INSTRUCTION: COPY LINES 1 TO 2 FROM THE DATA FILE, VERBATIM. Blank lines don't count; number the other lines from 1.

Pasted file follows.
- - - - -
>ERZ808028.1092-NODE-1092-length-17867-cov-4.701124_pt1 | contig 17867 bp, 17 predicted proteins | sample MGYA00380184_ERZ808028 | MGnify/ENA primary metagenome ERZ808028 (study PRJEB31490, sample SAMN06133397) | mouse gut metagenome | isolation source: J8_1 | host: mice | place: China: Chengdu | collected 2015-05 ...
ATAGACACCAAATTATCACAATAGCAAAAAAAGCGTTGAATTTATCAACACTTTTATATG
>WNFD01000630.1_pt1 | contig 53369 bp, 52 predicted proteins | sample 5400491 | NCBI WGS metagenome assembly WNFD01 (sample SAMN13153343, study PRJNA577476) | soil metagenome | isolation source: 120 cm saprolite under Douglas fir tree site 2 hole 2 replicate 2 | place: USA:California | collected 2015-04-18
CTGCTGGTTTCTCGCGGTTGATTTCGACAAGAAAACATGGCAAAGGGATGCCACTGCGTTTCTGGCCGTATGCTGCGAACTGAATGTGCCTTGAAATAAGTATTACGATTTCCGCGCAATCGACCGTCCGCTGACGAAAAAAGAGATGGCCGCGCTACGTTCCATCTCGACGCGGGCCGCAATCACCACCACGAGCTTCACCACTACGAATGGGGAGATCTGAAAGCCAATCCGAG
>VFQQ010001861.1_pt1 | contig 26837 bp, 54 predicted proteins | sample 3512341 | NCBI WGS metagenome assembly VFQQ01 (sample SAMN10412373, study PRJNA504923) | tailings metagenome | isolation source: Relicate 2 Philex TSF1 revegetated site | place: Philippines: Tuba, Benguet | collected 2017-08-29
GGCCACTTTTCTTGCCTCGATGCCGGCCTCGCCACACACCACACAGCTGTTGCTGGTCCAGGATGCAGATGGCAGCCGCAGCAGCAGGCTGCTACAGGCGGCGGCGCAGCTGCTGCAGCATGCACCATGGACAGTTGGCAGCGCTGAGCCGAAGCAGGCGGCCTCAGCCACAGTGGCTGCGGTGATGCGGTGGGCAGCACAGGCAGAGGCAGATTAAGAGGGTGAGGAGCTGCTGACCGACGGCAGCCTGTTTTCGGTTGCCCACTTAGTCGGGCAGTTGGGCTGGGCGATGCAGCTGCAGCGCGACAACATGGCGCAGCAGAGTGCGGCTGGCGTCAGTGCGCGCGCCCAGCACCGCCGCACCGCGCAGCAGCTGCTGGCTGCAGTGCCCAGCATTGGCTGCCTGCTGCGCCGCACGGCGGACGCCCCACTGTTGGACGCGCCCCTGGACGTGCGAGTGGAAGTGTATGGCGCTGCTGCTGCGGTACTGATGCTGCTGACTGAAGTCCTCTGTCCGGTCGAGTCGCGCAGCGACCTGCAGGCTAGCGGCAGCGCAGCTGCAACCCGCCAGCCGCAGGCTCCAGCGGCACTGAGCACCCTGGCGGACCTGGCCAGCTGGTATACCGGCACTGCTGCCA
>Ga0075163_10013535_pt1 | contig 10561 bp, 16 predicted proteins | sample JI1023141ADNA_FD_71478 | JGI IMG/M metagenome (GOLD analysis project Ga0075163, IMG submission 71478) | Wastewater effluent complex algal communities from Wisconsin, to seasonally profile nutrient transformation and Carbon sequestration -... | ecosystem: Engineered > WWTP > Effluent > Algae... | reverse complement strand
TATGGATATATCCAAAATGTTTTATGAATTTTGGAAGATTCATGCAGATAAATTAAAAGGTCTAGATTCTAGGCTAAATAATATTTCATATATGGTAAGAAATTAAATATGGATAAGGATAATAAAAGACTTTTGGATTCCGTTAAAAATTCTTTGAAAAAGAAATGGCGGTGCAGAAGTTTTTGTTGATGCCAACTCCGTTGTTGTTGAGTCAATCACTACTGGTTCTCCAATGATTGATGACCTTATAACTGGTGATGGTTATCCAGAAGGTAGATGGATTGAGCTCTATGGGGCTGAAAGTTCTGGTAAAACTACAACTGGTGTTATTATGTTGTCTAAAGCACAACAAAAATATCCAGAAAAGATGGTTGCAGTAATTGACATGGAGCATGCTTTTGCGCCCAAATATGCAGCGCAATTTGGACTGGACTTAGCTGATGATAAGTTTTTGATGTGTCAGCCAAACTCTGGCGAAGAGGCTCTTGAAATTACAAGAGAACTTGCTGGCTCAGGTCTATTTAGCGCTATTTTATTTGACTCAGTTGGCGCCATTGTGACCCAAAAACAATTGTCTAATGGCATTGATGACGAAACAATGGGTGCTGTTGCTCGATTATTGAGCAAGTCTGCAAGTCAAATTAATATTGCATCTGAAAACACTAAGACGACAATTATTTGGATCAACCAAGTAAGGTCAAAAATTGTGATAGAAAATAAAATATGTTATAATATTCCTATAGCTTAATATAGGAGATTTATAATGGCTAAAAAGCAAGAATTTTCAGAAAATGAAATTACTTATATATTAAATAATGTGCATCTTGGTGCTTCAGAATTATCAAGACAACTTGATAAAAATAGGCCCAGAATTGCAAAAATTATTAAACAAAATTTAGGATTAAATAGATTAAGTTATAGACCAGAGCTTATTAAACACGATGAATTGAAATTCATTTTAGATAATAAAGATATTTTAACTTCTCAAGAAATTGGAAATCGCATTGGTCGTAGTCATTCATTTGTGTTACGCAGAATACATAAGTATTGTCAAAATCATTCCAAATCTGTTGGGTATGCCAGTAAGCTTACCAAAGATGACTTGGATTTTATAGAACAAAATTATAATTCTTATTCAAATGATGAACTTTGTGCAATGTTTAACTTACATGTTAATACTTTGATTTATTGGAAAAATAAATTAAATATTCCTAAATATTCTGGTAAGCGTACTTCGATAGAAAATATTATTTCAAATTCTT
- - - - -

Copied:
>ERZ808028.1092-NODE-1092-length-17867-cov-4.701124_pt1 | contig 17867 bp, 17 predicted proteins | sample MGYA00380184_ERZ808028 | MGnify/ENA primary metagenome ERZ808028 (study PRJEB31490, sample SAMN06133397) | mouse gut metagenome | isolation source: J8_1 | host: mice | place: China: Chengdu | collected 2015-05 ...
ATAGACACCAAATTATCACAATAGCAAAAAAAGCGTTGAATTTATCAACACTTTTATATG